INTERFACE AND ACTIVE SPACE

Human-Machine Design

Brian Massumi.

First published in the Proceedings of the Sixth International Symposium on Electronic Art (Montreal, 1995).

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"Early in the next millenium your left and right cuff links or earrings may communicate with each other by low-orbiting satellites and have more power than your PC." Have you ever wondered what your earrings would say to each other if they could have a confidential conversation? I have to confess I hadn't. One of the endearing things about Nicholas Negroponte, who conjured up this image, is that he hasn't either. What fascinates him, in Being Digital (1), is the possibility of the connection. Why bother with gossipy cuff-links? Because they would connect. The titillation is less in the gadget itself, or in the goal of the gadgeting, than in the joy of connection. Negroponte is animated by a connection fetish that is refreshing in its lack of moralizing about what we should do in the future Negroponte's Media Lab is so busy manufacturing for us. For Negroponte, it is never really a question of goals or utility. Being Digital is all about interface, for interfaces' sake. Why?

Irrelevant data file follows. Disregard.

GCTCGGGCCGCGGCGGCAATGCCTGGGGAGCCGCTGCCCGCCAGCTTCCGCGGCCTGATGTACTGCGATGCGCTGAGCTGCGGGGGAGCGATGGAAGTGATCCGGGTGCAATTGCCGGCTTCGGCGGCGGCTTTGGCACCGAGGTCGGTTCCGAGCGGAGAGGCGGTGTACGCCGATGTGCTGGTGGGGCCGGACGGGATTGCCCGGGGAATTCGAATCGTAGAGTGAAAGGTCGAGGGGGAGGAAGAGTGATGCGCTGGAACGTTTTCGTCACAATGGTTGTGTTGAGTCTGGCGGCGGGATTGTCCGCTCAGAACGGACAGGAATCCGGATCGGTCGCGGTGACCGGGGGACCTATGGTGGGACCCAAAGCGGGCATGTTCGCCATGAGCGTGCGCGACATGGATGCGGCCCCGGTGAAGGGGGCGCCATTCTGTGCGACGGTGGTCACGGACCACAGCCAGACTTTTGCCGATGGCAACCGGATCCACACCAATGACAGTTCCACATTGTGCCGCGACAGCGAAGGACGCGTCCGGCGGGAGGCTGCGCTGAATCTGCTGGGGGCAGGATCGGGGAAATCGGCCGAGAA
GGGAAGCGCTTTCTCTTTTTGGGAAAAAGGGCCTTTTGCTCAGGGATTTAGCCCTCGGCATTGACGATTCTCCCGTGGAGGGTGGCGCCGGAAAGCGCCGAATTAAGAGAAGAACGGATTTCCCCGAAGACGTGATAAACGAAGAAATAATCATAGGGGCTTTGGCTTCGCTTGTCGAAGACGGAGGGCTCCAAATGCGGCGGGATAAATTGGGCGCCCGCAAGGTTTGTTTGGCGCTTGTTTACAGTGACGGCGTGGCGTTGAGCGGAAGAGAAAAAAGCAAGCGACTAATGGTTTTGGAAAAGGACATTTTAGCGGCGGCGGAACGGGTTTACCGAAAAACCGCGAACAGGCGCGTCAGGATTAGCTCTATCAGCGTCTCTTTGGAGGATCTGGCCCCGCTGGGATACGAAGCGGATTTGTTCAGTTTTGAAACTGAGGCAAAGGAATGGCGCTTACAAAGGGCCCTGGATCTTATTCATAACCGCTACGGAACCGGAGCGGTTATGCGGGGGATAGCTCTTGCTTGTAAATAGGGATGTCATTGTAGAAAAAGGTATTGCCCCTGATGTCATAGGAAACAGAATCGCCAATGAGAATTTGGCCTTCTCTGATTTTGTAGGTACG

Because the future, as Negroponte sees it, is information overload. The human body will be flooded with an impossible richness of information, to a degree far beyond the ability of its perceptual apparatus and nervous system to receive and sort. Delivery on demand is already passé before it has become a reality. In Negroponte's future, information will be delivered in parallel, at all times, rather serially and on demand: "anything, anytime, anywhere" (174). All the world will be rolled up in data, its now digitalized mass threatening to suffocate the unprotected body, swamped by a downpour of pure availability. The role of the interface is to filter the bombardment. "Personalization" is the watchword. The filtering interface Negroponte evokes would simulate human-to-human contact as much as possible, favoring voice command and integrating recognition capability for non-verbal cues. Each human body would surround itself in a custom-tailored double, a machine bubble composed of an intelligent network of "digital butlers" (152) attuned to all the particularities of its "master's" moods and movements. I will program myself into my "butlers." The "butlers" will act for me. They will be my delegates in the infosphere. They will brave the chaotic waters of availability to search, sort, select, and process for me. They will be intelligent, self-adapting, "learning and developing over time" (155).